Obama Again Says Social Security Originally for Widows and Orphans Only

You would think after the last time President Obama incorrectly said Social Security when it was originally created was exclusively for widows and orphans, someone in his administration would have corrected him so he wouldn't do it again.

Yet there he was at Tuesday's press conference making the same completely false assertion on national television (video follows with transcript and commentary):

PRESIDENT BARACK OBAMA: Most Americans, they're just trying to figure out how to -- how to go about their lives and -- and how can we make sure that our elected officials are looking out for us. And that means because it's a big, diverse country and people have a lot of complicated positions, it means that in order to get stuff done, we're going to compromise. This is why FDR when he started Social Security it only affected widows and orphans. You did not qualify. And yet now it is something that really helps a lot of people

Sadly, no. As NewsBusters reported in October when Obama said this to Comedy Central's Jon Stewart:

According to SSA.gov:

Although Social Security did not really arrive in America until 1935, there was one important precursor, that offered something we could recognize as a social security program, to one special segment of the American population. Following the Civil War, there were hundreds of thousands of widows and orphans, and hundreds of thousands of disabled veterans. In fact, immediately following the Civil War a much higher proportion of the population was disabled or survivors of deceased breadwinners than at any time in America's history. This led to the development of a generous pension program, with interesting similarities to later developments in Social Security. (The first national pension program for soldiers was actually passed in early 1776, prior even to the signing of the Declaration of Independence. Throughout America's ante-bellum period pensions of limited types were paid to veterans of America's various wars. But it was with the creation of Civil War pensions that a full-fledged pension system developed in America for the first time.)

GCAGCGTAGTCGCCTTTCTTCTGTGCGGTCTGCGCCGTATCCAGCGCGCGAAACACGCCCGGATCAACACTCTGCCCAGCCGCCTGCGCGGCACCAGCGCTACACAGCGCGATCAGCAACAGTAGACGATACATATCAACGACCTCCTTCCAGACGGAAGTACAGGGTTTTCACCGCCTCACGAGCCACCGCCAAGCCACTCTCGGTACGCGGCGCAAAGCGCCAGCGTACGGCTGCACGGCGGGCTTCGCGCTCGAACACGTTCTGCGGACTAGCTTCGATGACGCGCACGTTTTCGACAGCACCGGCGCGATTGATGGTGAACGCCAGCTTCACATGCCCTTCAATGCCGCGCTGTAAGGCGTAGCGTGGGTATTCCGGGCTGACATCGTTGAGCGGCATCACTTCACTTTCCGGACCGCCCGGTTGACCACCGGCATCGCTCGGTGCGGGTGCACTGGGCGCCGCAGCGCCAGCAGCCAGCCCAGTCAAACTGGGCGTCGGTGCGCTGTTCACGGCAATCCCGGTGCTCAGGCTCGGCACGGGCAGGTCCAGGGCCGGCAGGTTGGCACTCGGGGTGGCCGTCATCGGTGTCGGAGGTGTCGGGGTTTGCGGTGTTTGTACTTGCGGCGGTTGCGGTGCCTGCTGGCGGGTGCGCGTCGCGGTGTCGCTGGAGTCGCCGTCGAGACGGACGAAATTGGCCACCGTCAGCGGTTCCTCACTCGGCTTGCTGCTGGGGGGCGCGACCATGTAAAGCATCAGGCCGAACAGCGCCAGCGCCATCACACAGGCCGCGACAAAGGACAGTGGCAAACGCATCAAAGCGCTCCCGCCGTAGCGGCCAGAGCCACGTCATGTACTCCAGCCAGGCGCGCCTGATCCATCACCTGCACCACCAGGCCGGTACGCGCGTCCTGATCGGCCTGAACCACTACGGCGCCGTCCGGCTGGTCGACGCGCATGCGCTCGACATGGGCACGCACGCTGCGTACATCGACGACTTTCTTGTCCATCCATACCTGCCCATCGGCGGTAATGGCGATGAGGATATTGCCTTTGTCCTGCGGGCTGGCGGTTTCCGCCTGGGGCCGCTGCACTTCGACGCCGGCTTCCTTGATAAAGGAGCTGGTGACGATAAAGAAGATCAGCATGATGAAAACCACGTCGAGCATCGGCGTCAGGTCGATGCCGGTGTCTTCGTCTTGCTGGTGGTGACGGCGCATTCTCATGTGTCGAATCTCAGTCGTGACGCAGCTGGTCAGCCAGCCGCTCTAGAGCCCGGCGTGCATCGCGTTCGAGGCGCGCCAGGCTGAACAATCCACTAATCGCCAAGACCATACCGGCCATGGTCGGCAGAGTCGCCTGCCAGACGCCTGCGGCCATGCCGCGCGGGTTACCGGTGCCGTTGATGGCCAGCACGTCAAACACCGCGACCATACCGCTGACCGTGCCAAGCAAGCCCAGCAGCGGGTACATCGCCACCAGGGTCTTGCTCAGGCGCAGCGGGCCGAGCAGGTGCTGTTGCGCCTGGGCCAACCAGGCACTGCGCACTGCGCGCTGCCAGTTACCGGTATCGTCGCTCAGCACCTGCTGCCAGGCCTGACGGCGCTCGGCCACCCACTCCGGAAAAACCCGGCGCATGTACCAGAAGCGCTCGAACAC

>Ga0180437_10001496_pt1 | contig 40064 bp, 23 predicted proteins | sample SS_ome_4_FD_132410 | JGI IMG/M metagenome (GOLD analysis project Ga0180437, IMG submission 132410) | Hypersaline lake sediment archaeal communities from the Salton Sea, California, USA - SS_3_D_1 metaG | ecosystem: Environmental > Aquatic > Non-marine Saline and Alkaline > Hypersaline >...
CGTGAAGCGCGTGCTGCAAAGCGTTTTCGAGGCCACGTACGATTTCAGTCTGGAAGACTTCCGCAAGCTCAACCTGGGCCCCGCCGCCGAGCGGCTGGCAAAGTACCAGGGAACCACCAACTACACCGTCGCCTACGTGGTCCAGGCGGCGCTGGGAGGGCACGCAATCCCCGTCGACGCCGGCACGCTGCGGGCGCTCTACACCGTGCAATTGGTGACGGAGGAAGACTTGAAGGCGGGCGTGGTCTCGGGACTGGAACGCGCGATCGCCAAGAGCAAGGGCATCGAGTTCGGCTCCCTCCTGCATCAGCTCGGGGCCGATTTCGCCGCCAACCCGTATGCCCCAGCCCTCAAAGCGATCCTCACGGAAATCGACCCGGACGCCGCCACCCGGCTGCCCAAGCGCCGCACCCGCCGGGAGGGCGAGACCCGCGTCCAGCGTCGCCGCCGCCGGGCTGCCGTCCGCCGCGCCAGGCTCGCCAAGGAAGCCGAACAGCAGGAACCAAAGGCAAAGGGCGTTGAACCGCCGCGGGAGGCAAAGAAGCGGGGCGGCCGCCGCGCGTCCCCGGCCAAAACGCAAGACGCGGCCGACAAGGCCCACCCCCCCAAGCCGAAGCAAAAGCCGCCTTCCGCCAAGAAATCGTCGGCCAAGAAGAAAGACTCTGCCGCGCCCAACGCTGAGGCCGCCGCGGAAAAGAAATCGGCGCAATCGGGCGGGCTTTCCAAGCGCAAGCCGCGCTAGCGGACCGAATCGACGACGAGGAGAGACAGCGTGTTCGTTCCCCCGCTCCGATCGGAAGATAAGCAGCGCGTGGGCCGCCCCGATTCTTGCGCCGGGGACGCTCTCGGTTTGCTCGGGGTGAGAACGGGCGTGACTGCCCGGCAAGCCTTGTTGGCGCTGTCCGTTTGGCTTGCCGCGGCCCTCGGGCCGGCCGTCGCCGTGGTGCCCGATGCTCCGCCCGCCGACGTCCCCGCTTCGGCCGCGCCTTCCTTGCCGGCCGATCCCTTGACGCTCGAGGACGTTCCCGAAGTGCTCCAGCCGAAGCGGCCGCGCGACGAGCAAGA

The Civil War Pension program began shortly after the start of the War, with the first legislation in 1862 providing for benefits linked to disabilities "incurred as a direct consequence of . . .military duty." Widows and orphans could receive pensions equal in amount to that which would have been payable to their deceased solider [sic] if he had been disabled. In 1890 the link with service-connected disability was broken, and any disabled Civil War veteran qualified for benefits. In 1906, old-age was made a sufficient qualification for benefits. So that by 1910, Civil War veterans and their survivors enjoyed a program of disability, survivors and old-age benefits similar in some ways to the later Social Security programs. By 1910, over 90% of the remaining Civil War veterans were receiving benefits under this program, although they constituted barely .6% of the total U.S. population of that era. Civil War pensions were also an asset that attracted young wives to elderly veterans whose pensions they could inherit as the widow of a war veteran. Indeed, there were still surviving widows of Civil War veterans receiving Civil War pensions as late as 1999!

As such, the CWP was a precursor to Social Security, but was not the beginning of the program.

Obama also misrepresented this pension plan, for benefits could go to disabled veterans and/or their associated widows and orphans. As such, the President even got the fundamentals of this program wrong.

As for Social Security, the first recipient of such a benefits check was "a retired Cleveland motorman named Ernest Ackerman, who retired one day after the Social Security program began. During his one day of participation in the program, a nickel was withheld from Mr. Ackerman's pay for Social Security, and, upon retiring, he received a lump-sum payment of 17 cents."

Safe to say Ackerman was neither a widow nor an orphan.

Indeed. And as John J. Pitney Jr. pointed out at National Review Tuesday, "Ida May Fuller, who in 1939 became the first beneficiary of recurring monthly Social Security payments, had worked as a legal secretary and was single."

It must be nice to be a Democrat and be able to say whatever you want, regardless of factual basis, with total impunity. Just imagine the media firestorm such a repeated error would create if Obama was a Republican.

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Noel Sheppard's picture